Thomas & Jay McNickle
Nelson & Eric Oestreich
January 19-March 12, 2016
Opening Reception: January 22, 6-8 pm
“Like Father, Like Son” is an ancient proverb that has been repeated in English variations since the 1300s. It is also the title of the Hoyt’s newest exhibition exploring the relationship between two iconic Lawrence County artists and their artist sons; Thomas and Jay McNickle in the Main Galleries, and Nelson and Eric Oestreich in the Blair Sculpture Walkway. The exhibit will be on display January 15-March 12, 2016.
Thomas G. McNickle is perhaps best known locally for his rural watercolors. Images of woods, streams, fields and hillsides are so familiar to viewers that they feel like they’ve been there. If you live in Lawrence County, you probably have, as his inspiration is often found in the changing seasons of the local landscape. Yet the current body of work represents another side of McNickle that locals have rarely seen. Abstract work that he has developed quietly throughout his entire career. While still rooted in nature, these paintings do not depict those woods and streams and fields, per se, but rather the colors and gestures of the remembered experience.
“Repetition of, and familiarity with, any subject allows the artist to builds a visual vocabulary in his memory,” he said. “These works are pulled from that vocabulary.”
Growing up a McNickle, son Jay was well aware of this side of his father. While Jay’s work is likewise abstract, the vocabulary of his generation is entirely different. Jay’s inspiration is not organic but industrial, reflecting his work and life experience. His richly textured images catch the spark of welding, the noise of machinery, the smell of overspray and the quiet of corroded steel in series of paintings best displayed in grids. His materials also rebel against the traditional mediums of his father to include automotive paints, grease pen, gasoline, house paint and whatever other industrial products evoke his own remembered experience.
The similarities are there, but so are the differences, making it a remarkable comparison of the generations and their influence on each other.
Former Westminster Art Professor, Nelson Oestreich, met McNickle when Tom was just a graduate student. Oestreich was, and still is, well known for his Amish block prints and folk like carvings. McNickle was seeking advice at the time on how to make a living from his own work. The knowledge exchanged may have begun in the studio, but McNickle recalls the fast friendship was forged along the wooded walking trails surrounding Oestreich’s New Wilmington home. For Oestriech, the land itself was resource for creation, primarily in the form of wood.
Oestreich was a farm boy that continued to channel this early preoccupation with the land into art school. His subject matter, whether carved or painted, was the American experience.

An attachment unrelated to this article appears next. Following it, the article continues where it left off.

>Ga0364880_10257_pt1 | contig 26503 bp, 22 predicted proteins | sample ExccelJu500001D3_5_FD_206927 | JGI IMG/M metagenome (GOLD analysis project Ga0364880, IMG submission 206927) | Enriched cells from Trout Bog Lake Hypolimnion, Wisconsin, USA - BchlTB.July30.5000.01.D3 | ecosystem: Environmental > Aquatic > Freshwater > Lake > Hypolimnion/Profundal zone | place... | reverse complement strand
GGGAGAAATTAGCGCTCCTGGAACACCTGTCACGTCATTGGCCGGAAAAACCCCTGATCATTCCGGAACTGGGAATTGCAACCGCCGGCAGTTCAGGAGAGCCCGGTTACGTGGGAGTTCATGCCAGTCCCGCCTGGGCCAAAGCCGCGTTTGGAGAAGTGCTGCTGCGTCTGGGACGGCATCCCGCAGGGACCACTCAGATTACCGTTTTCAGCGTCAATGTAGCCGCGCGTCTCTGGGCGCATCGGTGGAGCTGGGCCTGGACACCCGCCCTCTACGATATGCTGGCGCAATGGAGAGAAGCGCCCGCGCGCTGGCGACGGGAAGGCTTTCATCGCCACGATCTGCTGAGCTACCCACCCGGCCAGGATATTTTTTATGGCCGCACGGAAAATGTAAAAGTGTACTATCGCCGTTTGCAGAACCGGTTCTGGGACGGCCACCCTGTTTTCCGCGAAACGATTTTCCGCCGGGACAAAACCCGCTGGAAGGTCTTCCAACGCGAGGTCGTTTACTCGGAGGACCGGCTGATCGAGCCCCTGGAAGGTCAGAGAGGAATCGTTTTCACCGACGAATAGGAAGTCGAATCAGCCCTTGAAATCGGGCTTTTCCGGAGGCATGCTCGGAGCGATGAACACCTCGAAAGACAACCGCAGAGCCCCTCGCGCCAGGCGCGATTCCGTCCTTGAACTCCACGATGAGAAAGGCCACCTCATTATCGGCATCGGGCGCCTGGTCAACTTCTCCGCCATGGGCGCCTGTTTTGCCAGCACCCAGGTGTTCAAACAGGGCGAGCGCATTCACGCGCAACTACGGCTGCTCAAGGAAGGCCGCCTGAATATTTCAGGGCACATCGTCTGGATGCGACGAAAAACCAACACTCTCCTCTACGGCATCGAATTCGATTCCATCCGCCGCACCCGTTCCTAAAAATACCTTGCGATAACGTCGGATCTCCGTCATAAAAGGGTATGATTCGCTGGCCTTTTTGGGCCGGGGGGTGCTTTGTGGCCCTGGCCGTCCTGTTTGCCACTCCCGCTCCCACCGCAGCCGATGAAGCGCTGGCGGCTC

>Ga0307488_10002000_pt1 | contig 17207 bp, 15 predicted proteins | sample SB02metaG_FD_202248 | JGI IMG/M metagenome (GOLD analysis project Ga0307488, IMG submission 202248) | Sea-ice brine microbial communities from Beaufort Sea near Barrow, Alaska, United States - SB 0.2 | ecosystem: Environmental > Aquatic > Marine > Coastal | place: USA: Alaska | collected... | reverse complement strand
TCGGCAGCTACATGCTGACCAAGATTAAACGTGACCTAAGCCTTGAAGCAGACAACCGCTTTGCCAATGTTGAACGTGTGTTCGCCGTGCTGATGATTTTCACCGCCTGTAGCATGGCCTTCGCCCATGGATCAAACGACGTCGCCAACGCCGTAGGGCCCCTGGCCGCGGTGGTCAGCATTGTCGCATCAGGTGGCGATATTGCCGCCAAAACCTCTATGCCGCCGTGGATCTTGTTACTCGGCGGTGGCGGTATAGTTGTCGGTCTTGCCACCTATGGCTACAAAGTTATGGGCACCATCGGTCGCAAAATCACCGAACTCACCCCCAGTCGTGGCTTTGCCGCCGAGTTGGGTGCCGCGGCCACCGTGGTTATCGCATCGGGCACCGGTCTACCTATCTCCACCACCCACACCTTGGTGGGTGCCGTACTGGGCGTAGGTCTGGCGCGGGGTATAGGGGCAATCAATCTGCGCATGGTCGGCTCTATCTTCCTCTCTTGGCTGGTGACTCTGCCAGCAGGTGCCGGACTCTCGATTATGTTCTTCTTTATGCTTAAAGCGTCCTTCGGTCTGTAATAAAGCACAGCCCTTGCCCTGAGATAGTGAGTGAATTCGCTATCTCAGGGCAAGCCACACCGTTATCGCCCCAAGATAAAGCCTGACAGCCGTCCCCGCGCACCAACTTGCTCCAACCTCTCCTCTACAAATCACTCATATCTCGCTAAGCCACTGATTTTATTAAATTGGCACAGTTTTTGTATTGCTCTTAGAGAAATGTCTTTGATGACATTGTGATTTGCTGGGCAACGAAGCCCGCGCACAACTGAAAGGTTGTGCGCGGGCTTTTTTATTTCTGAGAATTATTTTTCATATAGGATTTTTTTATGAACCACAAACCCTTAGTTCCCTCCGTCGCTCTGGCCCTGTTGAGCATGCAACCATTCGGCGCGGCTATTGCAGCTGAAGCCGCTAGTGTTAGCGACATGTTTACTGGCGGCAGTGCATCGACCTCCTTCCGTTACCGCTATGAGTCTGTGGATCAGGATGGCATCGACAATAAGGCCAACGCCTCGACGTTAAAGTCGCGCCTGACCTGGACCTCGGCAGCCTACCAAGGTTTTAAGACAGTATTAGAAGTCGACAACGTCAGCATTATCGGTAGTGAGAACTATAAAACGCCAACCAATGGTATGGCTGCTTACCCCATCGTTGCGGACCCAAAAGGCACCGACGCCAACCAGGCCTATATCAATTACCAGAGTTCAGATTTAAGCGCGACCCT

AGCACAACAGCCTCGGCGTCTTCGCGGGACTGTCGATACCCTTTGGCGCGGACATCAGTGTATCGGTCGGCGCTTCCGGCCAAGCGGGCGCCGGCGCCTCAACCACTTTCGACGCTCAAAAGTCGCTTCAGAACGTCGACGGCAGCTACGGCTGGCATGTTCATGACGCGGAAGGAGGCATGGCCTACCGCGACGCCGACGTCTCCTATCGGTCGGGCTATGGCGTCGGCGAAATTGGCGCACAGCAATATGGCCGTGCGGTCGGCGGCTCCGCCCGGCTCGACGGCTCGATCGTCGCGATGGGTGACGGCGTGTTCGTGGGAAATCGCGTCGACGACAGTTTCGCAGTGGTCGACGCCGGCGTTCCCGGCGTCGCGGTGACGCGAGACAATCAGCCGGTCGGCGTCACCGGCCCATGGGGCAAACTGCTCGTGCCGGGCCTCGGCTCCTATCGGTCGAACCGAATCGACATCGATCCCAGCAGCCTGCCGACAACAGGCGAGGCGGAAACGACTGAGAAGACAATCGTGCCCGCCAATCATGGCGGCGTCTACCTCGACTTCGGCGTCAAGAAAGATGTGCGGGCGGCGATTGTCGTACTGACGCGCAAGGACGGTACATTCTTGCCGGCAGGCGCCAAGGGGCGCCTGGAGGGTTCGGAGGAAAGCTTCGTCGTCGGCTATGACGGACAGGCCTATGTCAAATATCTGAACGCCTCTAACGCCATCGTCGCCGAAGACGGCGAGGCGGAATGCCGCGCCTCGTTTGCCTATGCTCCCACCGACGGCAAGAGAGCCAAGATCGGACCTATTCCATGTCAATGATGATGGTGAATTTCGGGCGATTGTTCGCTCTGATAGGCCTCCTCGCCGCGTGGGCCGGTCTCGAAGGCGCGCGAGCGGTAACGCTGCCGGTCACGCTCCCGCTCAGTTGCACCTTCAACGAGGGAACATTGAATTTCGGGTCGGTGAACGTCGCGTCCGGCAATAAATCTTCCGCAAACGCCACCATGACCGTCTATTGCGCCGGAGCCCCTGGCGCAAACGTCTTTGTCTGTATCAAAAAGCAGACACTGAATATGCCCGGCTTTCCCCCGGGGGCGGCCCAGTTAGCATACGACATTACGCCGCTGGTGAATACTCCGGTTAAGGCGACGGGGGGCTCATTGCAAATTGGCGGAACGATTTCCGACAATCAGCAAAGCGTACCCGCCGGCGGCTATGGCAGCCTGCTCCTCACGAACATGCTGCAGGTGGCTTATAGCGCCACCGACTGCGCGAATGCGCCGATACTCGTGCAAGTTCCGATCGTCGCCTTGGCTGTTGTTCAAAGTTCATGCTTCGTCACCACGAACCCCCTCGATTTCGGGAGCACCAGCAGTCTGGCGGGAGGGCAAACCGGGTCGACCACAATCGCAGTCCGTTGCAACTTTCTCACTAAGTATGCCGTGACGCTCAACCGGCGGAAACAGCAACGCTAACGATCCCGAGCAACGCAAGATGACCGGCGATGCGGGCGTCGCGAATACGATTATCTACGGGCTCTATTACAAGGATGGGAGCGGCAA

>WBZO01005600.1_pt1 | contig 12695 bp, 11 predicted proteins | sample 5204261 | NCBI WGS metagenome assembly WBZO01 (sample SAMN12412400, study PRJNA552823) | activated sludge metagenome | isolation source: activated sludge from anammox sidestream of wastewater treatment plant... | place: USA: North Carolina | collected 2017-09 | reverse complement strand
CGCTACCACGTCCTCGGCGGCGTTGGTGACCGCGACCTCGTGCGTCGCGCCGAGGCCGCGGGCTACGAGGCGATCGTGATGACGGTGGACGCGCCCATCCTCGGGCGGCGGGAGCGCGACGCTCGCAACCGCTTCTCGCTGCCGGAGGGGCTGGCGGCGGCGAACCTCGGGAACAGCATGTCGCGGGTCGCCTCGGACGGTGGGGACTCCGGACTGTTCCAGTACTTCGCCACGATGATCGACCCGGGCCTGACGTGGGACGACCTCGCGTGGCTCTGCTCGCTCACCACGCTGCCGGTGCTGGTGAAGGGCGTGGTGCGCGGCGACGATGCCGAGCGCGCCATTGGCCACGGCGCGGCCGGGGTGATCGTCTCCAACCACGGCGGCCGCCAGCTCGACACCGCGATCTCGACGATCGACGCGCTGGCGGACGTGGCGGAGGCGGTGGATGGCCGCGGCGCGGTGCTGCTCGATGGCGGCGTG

“His images conjure up the odor of a freshly plowed field or wind-dried clothes on a line,” wrote Westminster colleague, James Perkins. “The types of experience one feels in a Thomas Hart Benton or a Grant Wood or an urban, John Sloan.”
Much of what is in the exhibit reflects that preoccupation with wood as a surface, material or tool of the American experience; wood blocks, wood prints, wood carvings, and scraps of painted wood.
“My father loved objects and materials,” said son, Eric. “His studio is full of them.” He shared that his father was constantly building, modifying, or reclaiming objects and materials in the design and redesign of the house long before “creative reuse” became a thing. Is it any wonder then that this re-cycling, upcycling or rearrangement of objects is the subject of Eric’s own work? While his approach to sculpture is much more contemporary than his father, the foundation remains the same. Wood. Objects. Things like fence posts, railroad ties, and farm implements reclaimed from the land.
“I am moved by objects in a similar manner as my father,” he said, “but I was not always an artist as he was.”
Eric graduated from Westminster College with a degree in English, and he gave it a go at making it as a writer in New York City. It was only in the last decade that he began converting one vocabulary (the written) into another (visual). This resulted in an ongoing dialogue or critique with his father that is still dearly cherished. Today, Eric teaches high school in New Jersey, but frequently makes visits to the old homestead and continues to create.
A free public reception will be held on Friday, January 22, 6-8 pm. The exhibit will continue at the Hoyt through March 12. A corresponding exhibition, Like Son, highlighting the independence of Jay McNickle and Eric Oestreich, will be on display in the Hoyt Atrium of Jameson Health System’s North Campus. Admission to the galleries is free.